Listed airline group Comair has commenced a massive shake up of its board, with no fewer than eight of its members resigning in the past year.
At its AGM in October, the board – including both retiring chair Pieter van Hoven and incoming chair Lindsay Ralphs – faced some very uncomfortable questions about its governance and independence.
The questions were largely prompted by shareholder Danny Tuckwood. Tuckwood is a director of Metaco, a leadership consultancy firm acquired by Comair in July 2018 and unexpectedly disposed of less than a year later in what the firm contends were “questionable circumstances”.
Tuckwood questioned the independence of four independent non-executive directors in particular: Martin Moritz, Rodney Sacks, Van Hoven and Dr Peter Welgemoed. Respectively, they had until last year served 40, 39, 46 and 25 years on the board.
According to Tuckwood: “Ralphs expressed a ‘very severe concern about the lack of independence’ and again recommended that the Board Charter be changed, a request which he says was previously ignored by the board. He said there was a ‘major conflict between us [Bidvest] as a shareholder and the board’ and promised a voluntary annual review of board members. The lack of independence made Bidvest ‘uncomfortable’ he said.”
At the AGM, Ralphs admitted that a “massive shake-up” of the board was necessary.
Action since the AGM has been swift.
- Van Hoven, who had intended to remain on the board as a director following his stepping down as chair, resigned on December 3
- Sacks resigned on December 31
- Moritz resigned on January 2
* Doyle works at British Airways and was a director for just 14 months (December 2017 to February 2019).
Of the four under question, only Welgemoed remains on the board.
Derek Borer, company secretary and alternate to Captain Martin Louw and Sacks, resigned from the alternate positions in the last month. Given that the lack of an arms-length relationship with the board (as required by the King Code) was questioned at the AGM, it is likely Borer will soon step off the board completely.
Earlier in the year, non-executive directors Sean Doyle (who works at British Airways, which holds a 11.5% stake in Comair), Phuti Mahanyele-Dabengwa and Ronald Ntuli all resigned.
Erik Venter resigned as CEO with effect from July 31 last year, while financial director Kirsten King has announced her resignation, effective February 28.
Board down from 16 to 9
Even following the appointments of two non-executives and two executive directors (joint CEOs Wrenelle Stander and Glenn Orsmond) during the year, the board now comprises 10 members from 16 at the start of 2019. Assuming the (imminent?) departure of Welgemoed and Borer, this number will drop to just eight. The appointment of a new financial director will see this number increase to nine.
It was not just Tuckwood who had a bone to pick. Shareholders were clearly displeased at the planned reappointment of these directors, among other matters, at the AGM. Seven of 18 resolutions received more than 31% of votes against them. Remuneration seems to be a particularly thorny topic.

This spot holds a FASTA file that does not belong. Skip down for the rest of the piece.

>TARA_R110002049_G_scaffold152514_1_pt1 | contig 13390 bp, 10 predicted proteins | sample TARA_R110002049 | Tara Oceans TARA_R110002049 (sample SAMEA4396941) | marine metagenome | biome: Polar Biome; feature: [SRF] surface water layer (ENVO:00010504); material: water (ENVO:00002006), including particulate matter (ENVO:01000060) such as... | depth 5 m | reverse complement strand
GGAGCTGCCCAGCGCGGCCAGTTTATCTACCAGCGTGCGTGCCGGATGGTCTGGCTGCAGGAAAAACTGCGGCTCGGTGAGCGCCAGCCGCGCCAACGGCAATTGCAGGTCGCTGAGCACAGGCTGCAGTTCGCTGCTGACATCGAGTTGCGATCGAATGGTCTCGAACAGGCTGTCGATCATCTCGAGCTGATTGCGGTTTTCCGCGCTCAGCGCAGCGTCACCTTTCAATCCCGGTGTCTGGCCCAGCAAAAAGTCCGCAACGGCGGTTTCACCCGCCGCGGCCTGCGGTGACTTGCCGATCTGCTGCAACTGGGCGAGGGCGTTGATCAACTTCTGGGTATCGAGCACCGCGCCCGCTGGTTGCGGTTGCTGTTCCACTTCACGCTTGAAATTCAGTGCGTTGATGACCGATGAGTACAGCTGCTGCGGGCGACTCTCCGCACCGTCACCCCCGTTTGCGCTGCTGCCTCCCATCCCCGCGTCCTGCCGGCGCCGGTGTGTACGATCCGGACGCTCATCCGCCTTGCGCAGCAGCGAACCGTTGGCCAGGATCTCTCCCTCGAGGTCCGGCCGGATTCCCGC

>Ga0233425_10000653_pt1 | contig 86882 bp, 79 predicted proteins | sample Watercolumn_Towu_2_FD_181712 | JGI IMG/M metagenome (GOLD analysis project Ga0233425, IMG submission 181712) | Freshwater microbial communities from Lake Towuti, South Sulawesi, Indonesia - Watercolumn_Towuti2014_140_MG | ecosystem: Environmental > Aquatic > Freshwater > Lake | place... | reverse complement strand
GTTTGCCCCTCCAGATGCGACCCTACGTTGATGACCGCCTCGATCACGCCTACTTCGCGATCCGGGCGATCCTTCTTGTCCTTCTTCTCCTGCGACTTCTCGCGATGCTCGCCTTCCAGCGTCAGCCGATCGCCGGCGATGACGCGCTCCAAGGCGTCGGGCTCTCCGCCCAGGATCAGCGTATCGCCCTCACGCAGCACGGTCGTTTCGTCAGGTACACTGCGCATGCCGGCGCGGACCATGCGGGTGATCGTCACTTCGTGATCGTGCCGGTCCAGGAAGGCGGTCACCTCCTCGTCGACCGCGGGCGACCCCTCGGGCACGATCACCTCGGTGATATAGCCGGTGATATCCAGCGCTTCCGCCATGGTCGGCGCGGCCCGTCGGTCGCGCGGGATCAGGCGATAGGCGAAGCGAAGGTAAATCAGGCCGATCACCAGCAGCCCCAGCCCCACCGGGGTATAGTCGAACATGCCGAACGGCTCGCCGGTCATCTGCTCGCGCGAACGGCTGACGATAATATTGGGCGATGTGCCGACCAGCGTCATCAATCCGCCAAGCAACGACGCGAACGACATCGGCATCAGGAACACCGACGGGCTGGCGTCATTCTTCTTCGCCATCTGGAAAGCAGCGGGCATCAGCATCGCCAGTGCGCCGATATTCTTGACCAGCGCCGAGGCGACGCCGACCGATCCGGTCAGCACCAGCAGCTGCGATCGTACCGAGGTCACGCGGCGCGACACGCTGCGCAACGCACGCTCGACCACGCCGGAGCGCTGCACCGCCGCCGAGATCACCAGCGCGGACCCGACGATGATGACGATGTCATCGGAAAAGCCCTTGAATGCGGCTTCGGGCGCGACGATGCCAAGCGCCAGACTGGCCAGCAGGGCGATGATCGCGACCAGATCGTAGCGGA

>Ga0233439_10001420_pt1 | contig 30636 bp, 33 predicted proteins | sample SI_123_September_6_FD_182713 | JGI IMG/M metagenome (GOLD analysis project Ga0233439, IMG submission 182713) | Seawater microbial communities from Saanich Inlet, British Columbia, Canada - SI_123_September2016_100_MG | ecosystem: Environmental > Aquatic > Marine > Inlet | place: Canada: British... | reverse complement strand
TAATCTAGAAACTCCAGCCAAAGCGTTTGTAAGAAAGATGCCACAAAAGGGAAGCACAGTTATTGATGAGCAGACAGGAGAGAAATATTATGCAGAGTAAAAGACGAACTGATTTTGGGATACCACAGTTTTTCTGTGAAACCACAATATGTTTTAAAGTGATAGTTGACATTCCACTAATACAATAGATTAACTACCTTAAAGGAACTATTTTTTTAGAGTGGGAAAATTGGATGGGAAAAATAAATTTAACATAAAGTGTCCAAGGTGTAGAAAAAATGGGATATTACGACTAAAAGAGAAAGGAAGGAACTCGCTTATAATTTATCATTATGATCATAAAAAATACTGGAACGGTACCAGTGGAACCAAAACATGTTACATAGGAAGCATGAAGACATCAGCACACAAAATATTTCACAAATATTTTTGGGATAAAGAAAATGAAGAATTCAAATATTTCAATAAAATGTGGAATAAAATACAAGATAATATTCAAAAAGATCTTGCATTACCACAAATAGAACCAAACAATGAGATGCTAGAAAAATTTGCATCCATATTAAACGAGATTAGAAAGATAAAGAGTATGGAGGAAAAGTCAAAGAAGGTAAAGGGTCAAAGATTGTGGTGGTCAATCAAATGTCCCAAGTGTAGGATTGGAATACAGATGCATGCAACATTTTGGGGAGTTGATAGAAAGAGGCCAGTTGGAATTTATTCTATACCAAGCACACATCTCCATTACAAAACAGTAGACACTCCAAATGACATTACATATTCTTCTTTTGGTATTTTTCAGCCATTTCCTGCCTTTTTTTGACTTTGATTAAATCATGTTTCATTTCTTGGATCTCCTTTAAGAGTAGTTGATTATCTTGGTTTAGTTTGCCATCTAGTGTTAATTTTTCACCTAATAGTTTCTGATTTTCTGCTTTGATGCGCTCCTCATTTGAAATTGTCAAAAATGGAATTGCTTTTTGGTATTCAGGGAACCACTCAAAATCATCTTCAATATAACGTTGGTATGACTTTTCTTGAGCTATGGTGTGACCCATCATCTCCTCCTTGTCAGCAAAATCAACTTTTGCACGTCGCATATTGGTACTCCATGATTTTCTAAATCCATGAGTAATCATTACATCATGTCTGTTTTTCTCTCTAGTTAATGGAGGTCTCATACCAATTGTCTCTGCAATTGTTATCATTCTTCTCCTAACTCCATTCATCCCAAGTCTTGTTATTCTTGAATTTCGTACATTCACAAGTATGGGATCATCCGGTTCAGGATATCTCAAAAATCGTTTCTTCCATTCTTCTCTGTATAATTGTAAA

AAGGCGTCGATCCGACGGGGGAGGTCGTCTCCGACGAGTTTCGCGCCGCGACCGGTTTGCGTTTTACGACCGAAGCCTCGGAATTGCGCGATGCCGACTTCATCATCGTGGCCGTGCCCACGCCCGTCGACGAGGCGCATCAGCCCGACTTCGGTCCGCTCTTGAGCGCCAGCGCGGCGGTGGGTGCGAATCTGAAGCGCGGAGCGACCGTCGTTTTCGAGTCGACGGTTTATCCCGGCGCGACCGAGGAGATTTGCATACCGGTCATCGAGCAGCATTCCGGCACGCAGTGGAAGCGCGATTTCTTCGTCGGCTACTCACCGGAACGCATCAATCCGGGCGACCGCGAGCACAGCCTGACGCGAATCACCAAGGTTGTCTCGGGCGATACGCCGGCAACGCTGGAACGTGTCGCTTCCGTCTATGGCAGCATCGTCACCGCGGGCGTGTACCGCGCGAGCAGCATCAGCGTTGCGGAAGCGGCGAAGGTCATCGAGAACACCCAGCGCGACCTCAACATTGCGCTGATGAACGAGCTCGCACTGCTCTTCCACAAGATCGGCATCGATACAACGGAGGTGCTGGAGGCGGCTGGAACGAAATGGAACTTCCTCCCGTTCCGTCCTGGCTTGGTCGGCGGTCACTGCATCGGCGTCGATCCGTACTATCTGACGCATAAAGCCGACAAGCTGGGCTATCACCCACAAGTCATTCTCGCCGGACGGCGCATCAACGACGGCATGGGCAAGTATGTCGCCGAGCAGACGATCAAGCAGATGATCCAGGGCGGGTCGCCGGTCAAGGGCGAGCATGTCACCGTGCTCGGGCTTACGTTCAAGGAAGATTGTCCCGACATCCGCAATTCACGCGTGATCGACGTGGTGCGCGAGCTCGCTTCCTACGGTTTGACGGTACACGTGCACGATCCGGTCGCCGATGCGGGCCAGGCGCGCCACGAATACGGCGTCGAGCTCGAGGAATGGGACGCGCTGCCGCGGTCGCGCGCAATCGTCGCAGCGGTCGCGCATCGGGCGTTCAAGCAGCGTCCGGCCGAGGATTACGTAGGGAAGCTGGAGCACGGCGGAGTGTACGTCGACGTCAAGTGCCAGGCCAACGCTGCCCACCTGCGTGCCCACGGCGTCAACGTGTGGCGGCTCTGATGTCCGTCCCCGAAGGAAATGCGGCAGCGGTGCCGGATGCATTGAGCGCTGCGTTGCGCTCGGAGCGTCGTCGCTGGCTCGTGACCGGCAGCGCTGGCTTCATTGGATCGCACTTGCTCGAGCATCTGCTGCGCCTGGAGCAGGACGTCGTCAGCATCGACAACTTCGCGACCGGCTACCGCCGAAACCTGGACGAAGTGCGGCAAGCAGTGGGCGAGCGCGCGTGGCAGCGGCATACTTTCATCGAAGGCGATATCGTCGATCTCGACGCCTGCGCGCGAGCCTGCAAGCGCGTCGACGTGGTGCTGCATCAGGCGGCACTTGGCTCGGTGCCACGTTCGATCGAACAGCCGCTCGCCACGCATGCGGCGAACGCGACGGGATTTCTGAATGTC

With only three sizeable shareholders – Bidvest (26.91%), Allan Gray (15.01%) and British Airways (11.5%) – it is likely that one or more of these voted against these resolutions. According to proxy vote results from the 2018 AGM, Allan Gray voted in favour of all the resolutions tabled at that meeting.
Joint CEO structure
Tuckwood also questioned the joint CEO structure. He notes that: “It has previously not worked at Comair, and the recent removal of the joint Sasol CEOs is another case in point.”
Tuckwood highlighted his concerns that “there was no division of responsibility and accountability between the two CEOs, and no clear guidelines on how their performance will be individually assessed and remunerated”.
He says chair Van Hoven “said the positions of joint CEOs was considered by the Comair board in great detail. He confirmed there was no division of roles and that both CEOs manage jointly. The question about how bonuses were awarded was met with a long silence. Finally, Van Hoven sidelined the issue, stating that the chairman and deputy chairman will evaluate the process ‘as they go’, based on their engagement with the CEOs – thereby further compromising the independence they insist they maintain”.
Tuckwood further notes that “despite having no specific job description, one of the joint CEOs [Stander] received a 40% personal performance bonus and 20% discretionary bonus after only eight months with the company”.
This sticking point has been resolved too.
Comair announced early last month that with effect from December 15 “Wrenelle Stander will assume the role of group CEO of Comair Limited, while Glenn Orsmond will assume the role as CEO of the airlines division”.
(Somewhat confusingly, Stander was previously responsible for the airline division while Orsmond was responsible for the “non-airline business and financial services”).
Tuckwood took further issue with the independence of the group’s auditors, BDO South Africa, which Comair has had for 52 years. He asked the members of the audit committee if they had “applied their mind to ensure the independence of their auditors”. He contends that “Van Hoven said that the audit committee had debated the reappointment of the auditors and resolved to reappoint them”.
New chair Ralphs then said he agreed “wholeheartedly” that the auditors should be rotated. It is therefore probable that a new auditor will be announced soon, to take over from July 1.
Listen to Nompu Siziba’s September 2019 interview with Comair financial director Kirsten King (or read the transcript here):
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